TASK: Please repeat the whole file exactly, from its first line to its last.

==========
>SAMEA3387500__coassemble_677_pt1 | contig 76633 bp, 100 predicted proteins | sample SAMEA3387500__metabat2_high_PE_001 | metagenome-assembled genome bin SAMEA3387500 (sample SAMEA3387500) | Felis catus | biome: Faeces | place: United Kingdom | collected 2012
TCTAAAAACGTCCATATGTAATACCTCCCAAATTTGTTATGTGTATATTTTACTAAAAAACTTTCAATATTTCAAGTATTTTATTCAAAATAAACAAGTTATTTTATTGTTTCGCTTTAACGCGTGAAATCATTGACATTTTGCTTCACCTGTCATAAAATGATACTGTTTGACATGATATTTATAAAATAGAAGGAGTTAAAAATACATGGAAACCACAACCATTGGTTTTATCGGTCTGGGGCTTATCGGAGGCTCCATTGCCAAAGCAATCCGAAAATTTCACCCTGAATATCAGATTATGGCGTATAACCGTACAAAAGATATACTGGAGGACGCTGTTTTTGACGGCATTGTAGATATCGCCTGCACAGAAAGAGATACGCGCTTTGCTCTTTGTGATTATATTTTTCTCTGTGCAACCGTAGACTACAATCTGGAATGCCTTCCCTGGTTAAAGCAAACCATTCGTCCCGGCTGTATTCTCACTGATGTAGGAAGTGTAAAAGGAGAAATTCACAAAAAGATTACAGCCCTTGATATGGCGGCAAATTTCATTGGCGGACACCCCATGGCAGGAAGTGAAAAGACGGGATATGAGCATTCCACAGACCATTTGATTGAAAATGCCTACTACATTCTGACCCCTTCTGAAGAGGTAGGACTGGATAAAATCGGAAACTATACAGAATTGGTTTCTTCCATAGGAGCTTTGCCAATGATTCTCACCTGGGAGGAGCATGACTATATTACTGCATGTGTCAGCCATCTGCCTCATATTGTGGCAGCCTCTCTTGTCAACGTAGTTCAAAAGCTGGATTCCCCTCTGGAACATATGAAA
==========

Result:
>SAMEA3387500__coassemble_677_pt1 | contig 76633 bp, 100 predicted proteins | sample SAMEA3387500__metabat2_high_PE_001 | metagenome-assembled genome bin SAMEA3387500 (sample SAMEA3387500) | Felis catus | biome: Faeces | place: United Kingdom | collected 2012
TCTAAAAACGTCCATATGTAATACCTCCCAAATTTGTTATGTGTATATTTTACTAAAAAACTTTCAATATTTCAAGTATTTTATTCAAAATAAACAAGTTATTTTATTGTTTCGCTTTAACGCGTGAAATCATTGACATTTTGCTTCACCTGTCATAAAATGATACTGTTTGACATGATATTTATAAAATAGAAGGAGTTAAAAATACATGGAAACCACAACCATTGGTTTTATCGGTCTGGGGCTTATCGGAGGCTCCATTGCCAAAGCAATCCGAAAATTTCACCCTGAATATCAGATTATGGCGTATAACCGTACAAAAGATATACTGGAGGACGCTGTTTTTGACGGCATTGTAGATATCGCCTGCACAGAAAGAGATACGCGCTTTGCTCTTTGTGATTATATTTTTCTCTGTGCAACCGTAGACTACAATCTGGAATGCCTTCCCTGGTTAAAGCAAACCATTCGTCCCGGCTGTATTCTCACTGATGTAGGAAGTGTAAAAGGAGAAATTCACAAAAAGATTACAGCCCTTGATATGGCGGCAAATTTCATTGGCGGACACCCCATGGCAGGAAGTGAAAAGACGGGATATGAGCATTCCACAGACCATTTGATTGAAAATGCCTACTACATTCTGACCCCTTCTGAAGAGGTAGGACTGGATAAAATCGGAAACTATACAGAATTGGTTTCTTCCATAGGAGCTTTGCCAATGATTCTCACCTGGGAGGAGCATGACTATATTACTGCATGTGTCAGCCATCTGCCTCATATTGTGGCAGCCTCTCTTGTCAACGTAGTTCAAAAGCTGGATTCCCCTCTGGAACATATGAAA